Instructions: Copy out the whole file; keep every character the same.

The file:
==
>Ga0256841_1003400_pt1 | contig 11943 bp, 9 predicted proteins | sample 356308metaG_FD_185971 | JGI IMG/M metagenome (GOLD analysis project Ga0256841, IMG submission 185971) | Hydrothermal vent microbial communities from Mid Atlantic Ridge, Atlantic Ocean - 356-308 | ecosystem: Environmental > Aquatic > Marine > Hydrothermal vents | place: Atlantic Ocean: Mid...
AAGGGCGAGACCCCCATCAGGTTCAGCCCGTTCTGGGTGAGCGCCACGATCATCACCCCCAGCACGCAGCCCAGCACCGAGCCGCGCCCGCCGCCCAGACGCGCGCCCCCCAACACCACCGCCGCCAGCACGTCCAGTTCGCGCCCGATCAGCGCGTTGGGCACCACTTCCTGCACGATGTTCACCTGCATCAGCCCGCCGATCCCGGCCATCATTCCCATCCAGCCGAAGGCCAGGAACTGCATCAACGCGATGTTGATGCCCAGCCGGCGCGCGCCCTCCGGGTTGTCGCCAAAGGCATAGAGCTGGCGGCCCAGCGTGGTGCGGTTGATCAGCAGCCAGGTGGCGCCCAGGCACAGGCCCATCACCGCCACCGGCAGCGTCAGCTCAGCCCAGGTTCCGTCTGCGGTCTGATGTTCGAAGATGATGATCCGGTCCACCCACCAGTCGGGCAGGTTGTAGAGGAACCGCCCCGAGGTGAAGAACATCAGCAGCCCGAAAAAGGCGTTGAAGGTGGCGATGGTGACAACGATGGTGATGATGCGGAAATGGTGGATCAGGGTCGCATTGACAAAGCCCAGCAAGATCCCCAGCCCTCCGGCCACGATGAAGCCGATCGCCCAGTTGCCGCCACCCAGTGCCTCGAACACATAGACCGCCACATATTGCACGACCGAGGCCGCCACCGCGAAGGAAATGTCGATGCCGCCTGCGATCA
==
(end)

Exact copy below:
>Ga0256841_1003400_pt1 | contig 11943 bp, 9 predicted proteins | sample 356308metaG_FD_185971 | JGI IMG/M metagenome (GOLD analysis project Ga0256841, IMG submission 185971) | Hydrothermal vent microbial communities from Mid Atlantic Ridge, Atlantic Ocean - 356-308 | ecosystem: Environmental > Aquatic > Marine > Hydrothermal vents | place: Atlantic Ocean: Mid...
AAGGGCGAGACCCCCATCAGGTTCAGCCCGTTCTGGGTGAGCGCCACGATCATCACCCCCAGCACGCAGCCCAGCACCGAGCCGCGCCCGCCGCCCAGACGCGCGCCCCCCAACACCACCGCCGCCAGCACGTCCAGTTCGCGCCCGATCAGCGCGTTGGGCACCACTTCCTGCACGATGTTCACCTGCATCAGCCCGCCGATCCCGGCCATCATTCCCATCCAGCCGAAGGCCAGGAACTGCATCAACGCGATGTTGATGCCCAGCCGGCGCGCGCCCTCCGGGTTGTCGCCAAAGGCATAGAGCTGGCGGCCCAGCGTGGTGCGGTTGATCAGCAGCCAGGTGGCGCCCAGGCACAGGCCCATCACCGCCACCGGCAGCGTCAGCTCAGCCCAGGTTCCGTCTGCGGTCTGATGTTCGAAGATGATGATCCGGTCCACCCACCAGTCGGGCAGGTTGTAGAGGAACCGCCCCGAGGTGAAGAACATCAGCAGCCCGAAAAAGGCGTTGAAGGTGGCGATGGTGACAACGATGGTGATGATGCGGAAATGGTGGATCAGGGTCGCATTGACAAAGCCCAGCAAGATCCCCAGCCCTCCGGCCACGATGAAGCCGATCGCCCAGTTGCCGCCACCCAGTGCCTCGAACACATAGACCGCCACATATTGCACGACCGAGGCCGCCACCGCGAAGGAAATGTCGATGCCGCCTGCGATCA